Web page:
Thursday, November 3, 2016

Off Script: Child's Play

Film: Child’s Play
Format: DVD from NetFlix on laptop.

I like horror movies, so it was natural that eventually I’d get around to a review of Child’s Play. Since it’s on one of my horror lists, and since I’m still coming down from all the horror movies of the last couple of weeks, it seemed like a good opportunity to knock this one out. What came as a surprise to me when I started watching this was that I’d never actually seen the whole thing. I’ve seen large chunks of the film but never the whole thing from front to back. Who knew?

Anyway, even if like me you haven’t actually seen the whole film, you almost certainly know the basics of the premise. There’s a Teddy Ruxpin-like doll named Chucky who is actually alive somehow and is also a psychotic killer. Fun premise. There’s always something interesting about the corruption of innocence in a horror movie, and making a child’s toy horrifically evil is certainly doing that. Like any good horror movie, there are plenty of places where we need to suspend disbelief, but the premise actually carries us through the entire movie pretty solidly.

We don’t start with Chucky, of course. We need to get the doll to come alive. Instead, we start with Charles Lee Ray (Brad Dourif), a noted serial killer and voodoo aficionado. Finally cornered by Chicago police detective Mike Norris (Chris Sarandon), Ray is fatally wounded in a shootout. But he’s managed to sneak into a toy store, and using his awesome voodoo knowledge, he transfers his soul into the body of a Good Guy doll, a ginormous battery-operated doll based on a television series.

Cut to the next day where widowed mother Karen Barclay (Catherine Hicks) is celebrating her son Andy’s (Alex Vincent) sixth birthday. Andy is a big fan of the Good Guys television show and desperately wants a Good Guys doll for his very own. That day at her job, Karen is alerted to a peddler hawking one of those very dolls outside the store she works at by her coworker Maggie (Dinah Manoff). Karen buys the doll for 30 cents on the dollar, and suddenly Chucky has a home. Hilarity and homicide ensues.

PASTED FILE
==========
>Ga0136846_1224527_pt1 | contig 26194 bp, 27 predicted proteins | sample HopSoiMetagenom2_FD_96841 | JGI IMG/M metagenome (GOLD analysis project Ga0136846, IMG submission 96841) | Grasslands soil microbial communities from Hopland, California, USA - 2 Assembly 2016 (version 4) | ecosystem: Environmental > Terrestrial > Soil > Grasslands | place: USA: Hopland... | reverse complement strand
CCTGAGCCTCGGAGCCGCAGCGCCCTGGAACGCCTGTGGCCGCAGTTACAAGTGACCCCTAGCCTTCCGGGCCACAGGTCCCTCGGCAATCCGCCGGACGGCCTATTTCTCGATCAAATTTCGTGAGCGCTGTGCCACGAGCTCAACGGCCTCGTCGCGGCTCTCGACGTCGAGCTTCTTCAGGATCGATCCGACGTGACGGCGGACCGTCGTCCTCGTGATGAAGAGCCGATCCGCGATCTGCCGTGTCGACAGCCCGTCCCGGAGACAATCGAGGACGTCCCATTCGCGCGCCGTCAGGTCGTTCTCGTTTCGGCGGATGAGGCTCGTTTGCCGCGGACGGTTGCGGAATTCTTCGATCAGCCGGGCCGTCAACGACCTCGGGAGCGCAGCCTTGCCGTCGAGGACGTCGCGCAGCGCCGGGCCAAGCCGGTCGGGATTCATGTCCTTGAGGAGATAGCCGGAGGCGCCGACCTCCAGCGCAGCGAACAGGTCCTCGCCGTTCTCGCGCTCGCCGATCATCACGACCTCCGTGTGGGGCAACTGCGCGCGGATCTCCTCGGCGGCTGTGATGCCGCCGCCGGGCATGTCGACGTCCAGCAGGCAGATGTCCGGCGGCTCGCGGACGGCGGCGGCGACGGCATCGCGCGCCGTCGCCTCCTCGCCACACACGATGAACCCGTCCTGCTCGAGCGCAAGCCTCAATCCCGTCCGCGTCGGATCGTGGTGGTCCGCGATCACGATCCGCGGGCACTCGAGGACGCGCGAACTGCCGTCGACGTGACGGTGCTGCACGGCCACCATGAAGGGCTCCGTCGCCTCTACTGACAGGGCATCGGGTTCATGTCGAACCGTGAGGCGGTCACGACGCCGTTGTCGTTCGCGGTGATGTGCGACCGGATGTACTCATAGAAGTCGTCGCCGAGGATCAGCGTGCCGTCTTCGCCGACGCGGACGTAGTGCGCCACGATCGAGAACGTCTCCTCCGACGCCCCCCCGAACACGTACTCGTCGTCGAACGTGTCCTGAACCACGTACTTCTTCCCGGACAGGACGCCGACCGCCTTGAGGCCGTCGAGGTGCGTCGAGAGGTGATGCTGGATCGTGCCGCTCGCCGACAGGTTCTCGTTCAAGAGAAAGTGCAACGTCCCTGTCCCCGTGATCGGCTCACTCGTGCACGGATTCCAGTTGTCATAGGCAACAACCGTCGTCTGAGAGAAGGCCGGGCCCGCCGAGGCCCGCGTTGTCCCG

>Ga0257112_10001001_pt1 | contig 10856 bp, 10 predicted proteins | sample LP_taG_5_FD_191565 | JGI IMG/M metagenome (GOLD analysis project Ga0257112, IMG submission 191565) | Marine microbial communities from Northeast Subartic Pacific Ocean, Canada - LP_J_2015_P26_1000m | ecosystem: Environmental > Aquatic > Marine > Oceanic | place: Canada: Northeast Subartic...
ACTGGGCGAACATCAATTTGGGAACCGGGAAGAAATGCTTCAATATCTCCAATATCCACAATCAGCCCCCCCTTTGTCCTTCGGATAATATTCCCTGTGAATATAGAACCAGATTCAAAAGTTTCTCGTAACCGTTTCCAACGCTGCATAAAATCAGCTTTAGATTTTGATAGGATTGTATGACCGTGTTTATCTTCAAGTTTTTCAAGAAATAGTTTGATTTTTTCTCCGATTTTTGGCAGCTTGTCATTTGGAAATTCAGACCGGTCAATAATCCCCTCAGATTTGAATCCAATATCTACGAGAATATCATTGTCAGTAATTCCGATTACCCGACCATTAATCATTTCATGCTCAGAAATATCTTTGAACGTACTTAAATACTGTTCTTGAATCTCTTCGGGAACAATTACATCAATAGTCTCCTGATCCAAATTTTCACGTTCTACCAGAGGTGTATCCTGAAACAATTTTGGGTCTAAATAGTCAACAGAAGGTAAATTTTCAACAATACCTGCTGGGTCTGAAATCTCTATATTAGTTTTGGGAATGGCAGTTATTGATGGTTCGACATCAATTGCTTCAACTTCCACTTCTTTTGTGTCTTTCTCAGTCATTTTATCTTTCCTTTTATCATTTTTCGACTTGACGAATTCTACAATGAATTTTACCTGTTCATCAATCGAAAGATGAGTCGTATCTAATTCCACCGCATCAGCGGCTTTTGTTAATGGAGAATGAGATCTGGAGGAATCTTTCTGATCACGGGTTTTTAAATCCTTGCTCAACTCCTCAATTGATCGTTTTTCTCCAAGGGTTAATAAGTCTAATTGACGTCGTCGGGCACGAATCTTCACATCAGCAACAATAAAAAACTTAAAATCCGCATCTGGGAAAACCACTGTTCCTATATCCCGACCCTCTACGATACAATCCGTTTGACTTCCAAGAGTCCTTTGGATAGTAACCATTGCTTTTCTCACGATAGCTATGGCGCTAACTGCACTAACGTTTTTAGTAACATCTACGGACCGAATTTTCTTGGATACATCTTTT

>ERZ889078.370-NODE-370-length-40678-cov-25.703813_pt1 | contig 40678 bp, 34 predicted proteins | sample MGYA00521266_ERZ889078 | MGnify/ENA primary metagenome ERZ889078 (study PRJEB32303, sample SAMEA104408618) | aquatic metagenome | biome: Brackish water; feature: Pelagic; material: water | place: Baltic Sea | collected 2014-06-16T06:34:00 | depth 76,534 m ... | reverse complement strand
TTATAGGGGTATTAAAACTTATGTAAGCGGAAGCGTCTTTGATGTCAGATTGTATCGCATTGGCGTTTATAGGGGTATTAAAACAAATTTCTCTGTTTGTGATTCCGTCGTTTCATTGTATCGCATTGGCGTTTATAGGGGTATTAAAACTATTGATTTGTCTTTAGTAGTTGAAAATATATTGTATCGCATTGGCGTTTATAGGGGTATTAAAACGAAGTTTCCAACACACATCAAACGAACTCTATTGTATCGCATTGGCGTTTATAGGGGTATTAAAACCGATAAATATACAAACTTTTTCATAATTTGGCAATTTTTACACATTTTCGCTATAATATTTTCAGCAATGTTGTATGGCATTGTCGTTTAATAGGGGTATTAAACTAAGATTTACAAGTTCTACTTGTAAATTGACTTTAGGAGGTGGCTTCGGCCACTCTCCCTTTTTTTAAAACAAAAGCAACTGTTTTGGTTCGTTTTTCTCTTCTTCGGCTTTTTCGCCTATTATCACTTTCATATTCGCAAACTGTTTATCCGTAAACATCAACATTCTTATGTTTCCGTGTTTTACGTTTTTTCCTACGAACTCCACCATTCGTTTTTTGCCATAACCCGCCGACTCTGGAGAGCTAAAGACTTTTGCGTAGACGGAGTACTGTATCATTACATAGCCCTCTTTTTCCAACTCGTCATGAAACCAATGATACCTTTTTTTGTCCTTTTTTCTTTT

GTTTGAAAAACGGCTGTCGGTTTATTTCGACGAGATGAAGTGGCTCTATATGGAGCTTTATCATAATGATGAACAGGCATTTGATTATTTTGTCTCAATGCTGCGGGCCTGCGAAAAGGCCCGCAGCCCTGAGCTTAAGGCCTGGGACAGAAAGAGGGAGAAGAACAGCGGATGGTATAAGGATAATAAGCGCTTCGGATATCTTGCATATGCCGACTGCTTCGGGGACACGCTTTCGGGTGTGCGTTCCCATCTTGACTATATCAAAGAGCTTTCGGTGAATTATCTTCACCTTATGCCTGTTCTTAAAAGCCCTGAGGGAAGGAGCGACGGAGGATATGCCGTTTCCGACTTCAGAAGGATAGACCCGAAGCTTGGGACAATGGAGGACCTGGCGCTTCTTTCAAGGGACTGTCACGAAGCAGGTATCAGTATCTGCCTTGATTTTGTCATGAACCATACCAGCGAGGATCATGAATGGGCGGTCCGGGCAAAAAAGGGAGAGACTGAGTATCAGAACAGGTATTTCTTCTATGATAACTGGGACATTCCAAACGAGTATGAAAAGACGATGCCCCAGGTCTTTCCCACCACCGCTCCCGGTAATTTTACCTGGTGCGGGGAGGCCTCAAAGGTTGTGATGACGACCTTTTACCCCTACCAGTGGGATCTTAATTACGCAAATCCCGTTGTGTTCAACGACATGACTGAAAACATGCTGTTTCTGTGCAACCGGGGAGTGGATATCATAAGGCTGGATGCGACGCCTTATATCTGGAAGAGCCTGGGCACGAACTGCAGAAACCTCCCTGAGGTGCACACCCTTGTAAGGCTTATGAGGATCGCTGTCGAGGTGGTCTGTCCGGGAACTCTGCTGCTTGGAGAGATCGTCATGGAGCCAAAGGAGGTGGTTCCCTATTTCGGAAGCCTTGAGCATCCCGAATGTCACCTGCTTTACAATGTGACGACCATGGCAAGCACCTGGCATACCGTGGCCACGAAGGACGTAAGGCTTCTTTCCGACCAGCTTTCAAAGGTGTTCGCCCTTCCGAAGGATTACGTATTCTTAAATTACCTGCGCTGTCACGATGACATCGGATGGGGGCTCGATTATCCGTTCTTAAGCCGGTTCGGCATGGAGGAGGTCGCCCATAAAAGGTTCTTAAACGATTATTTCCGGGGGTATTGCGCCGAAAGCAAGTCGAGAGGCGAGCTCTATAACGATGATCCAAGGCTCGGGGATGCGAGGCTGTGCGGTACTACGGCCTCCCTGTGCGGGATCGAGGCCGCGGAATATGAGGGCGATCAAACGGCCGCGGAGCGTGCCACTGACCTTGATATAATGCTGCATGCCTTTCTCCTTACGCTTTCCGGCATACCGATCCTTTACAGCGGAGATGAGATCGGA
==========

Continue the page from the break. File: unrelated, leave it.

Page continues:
Essentially Charles Lee Ray/Chucky continues his reign of murderous terror, but is now forced to do so from the body of an animatronic toy. Young Andy realizes soon enough that Chucky is actually alive. Some of the standard horror tropes are going to be alive and well here—it’s not a shock when Maggie, who is babysitting Andy, doesn’t make it to the 30-minute mark. The next day when Chucky convinces Andy to take a day off school so he can track down one of his former associates, things start getting rough for Andy. Since that associate ends up dead and Andy is on the scene of a second murder in two days, he’s sent off to an institution for observation, leaving Karen at home alone with a violent toy.

More significant for Chucky is that he learns from the man who taught him voodoo that the longer he stays trapped in the body of a doll, the more the doll becomes his permanent home. To fix the problem, he needs to take over the body of the first person who became aware of his situation: Andy.

So that’s the story here. In a lot of ways, Child’s Play is a pretty inventive riff on a classic trope of horror. The idea of a possessed doll or toy is nothing new, really. It’s the anchor story of the classic Dead of Night from the ‘40s. Films like Trilogy of Terror and Magic have similar themes, and it’s certainly a place that was explored by The Twilight Zone. Chucky is more or less the nth degree of such ideas, and he’s a particularly nasty piece of work.

The biggest question with Child’s Play is whether or not it holds up. Sad to say that it kind of doesn’t. This is one of those films that I think needed to be experienced in the moment, that moment being the end of the 1980s. There’s certainly a lot of good here, but to a modern audience, this comes across not as a fresh, original piece of horror, but as almost pure camp. This is enhanced by Catherine Hicks’s wide-eyed performance and Alex Vincent’s nearly constant whine. I will, however, happily commend Chris Sarandon on truly nailing the Chicago accent.

The real star here, of course, is Chucky himself, and the puppetry is actually very impressive. Chucky actually looks pretty good for most of the film’s running time. There’s a definite malevolence to the creature and this is enhanced by Brad Dourif’s manic voice performance.

It’s hard not to like Child’s Play on some level, but it’s the kind of film that, for today’s audiences, will come across as a little disappointing. It can’t live up to its undeserved reputation, even if it’s still pretty good.

Why to watch Child’s Play: It’s a classic of the genre
Why not to watch: The horror movie/camp movie balance is a little off.

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